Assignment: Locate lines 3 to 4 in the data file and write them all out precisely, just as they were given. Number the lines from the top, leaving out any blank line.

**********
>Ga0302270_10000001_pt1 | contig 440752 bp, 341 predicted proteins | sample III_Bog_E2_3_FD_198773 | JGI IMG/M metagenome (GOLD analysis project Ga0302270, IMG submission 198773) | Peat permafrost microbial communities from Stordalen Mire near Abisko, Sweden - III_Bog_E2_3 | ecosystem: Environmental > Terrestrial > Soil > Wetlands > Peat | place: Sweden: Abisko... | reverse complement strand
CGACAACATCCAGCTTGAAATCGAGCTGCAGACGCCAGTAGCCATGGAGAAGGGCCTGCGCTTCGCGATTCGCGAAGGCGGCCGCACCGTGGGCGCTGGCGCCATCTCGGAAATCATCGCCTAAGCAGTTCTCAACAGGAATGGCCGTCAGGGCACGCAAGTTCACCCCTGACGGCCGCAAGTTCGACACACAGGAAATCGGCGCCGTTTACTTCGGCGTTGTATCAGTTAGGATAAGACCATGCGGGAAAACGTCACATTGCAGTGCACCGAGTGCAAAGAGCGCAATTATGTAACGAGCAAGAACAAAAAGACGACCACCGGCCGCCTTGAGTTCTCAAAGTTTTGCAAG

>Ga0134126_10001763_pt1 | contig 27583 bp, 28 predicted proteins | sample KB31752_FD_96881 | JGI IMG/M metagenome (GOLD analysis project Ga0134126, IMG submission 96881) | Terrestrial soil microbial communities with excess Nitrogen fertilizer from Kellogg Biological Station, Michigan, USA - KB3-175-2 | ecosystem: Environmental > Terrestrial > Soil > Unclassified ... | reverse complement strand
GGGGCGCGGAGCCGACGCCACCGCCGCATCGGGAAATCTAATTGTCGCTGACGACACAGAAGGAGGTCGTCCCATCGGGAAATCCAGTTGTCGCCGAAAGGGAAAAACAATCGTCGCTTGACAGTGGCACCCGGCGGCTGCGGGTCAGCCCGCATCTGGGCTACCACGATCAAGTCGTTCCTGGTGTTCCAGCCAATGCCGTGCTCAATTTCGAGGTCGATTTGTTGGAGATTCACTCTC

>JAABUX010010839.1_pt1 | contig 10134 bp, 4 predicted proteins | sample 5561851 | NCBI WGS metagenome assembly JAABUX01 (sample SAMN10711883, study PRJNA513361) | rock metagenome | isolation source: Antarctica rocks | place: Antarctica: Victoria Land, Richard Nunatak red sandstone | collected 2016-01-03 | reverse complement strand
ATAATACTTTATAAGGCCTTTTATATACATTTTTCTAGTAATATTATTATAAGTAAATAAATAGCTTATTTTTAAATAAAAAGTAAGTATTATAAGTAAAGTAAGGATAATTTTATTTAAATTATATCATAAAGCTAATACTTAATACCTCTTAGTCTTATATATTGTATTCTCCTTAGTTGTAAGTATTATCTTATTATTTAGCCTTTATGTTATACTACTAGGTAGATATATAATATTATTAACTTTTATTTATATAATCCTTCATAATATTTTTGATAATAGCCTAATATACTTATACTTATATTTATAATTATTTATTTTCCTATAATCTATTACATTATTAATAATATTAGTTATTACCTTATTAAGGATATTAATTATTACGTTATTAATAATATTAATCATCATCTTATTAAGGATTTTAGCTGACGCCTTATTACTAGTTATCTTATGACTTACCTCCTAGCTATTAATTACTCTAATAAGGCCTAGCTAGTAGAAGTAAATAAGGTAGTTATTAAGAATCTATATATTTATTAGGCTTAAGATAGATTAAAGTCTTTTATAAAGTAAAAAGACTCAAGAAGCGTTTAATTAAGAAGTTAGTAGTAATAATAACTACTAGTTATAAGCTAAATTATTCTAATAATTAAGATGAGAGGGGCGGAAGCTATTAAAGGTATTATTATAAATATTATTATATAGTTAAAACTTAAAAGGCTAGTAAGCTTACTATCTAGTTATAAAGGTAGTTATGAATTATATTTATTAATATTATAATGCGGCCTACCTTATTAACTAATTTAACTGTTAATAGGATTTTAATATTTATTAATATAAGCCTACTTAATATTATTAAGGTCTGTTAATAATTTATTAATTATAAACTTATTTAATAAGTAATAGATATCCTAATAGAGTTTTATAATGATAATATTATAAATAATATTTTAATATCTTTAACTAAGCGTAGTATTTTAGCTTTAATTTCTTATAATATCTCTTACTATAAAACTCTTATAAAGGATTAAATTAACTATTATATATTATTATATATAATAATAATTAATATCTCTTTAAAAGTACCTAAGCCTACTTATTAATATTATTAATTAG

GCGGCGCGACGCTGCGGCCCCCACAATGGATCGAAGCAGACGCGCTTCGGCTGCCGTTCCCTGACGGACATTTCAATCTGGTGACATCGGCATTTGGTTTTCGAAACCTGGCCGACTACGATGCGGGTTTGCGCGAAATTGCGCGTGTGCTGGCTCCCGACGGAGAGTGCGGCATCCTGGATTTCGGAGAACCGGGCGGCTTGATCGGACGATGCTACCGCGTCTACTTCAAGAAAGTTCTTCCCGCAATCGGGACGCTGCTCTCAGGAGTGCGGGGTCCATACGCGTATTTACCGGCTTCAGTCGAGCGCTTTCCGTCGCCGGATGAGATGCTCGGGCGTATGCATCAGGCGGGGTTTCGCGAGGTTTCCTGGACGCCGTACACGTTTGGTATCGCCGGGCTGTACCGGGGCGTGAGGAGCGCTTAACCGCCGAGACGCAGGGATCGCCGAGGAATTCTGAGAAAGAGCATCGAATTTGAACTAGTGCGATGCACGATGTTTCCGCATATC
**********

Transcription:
>Ga0134126_10001763_pt1 | contig 27583 bp, 28 predicted proteins | sample KB31752_FD_96881 | JGI IMG/M metagenome (GOLD analysis project Ga0134126, IMG submission 96881) | Terrestrial soil microbial communities with excess Nitrogen fertilizer from Kellogg Biological Station, Michigan, USA - KB3-175-2 | ecosystem: Environmental > Terrestrial > Soil > Unclassified ... | reverse complement strand
GGGGCGCGGAGCCGACGCCACCGCCGCATCGGGAAATCTAATTGTCGCTGACGACACAGAAGGAGGTCGTCCCATCGGGAAATCCAGTTGTCGCCGAAAGGGAAAAACAATCGTCGCTTGACAGTGGCACCCGGCGGCTGCGGGTCAGCCCGCATCTGGGCTACCACGATCAAGTCGTTCCTGGTGTTCCAGCCAATGCCGTGCTCAATTTCGAGGTCGATTTGTTGGAGATTCACTCTC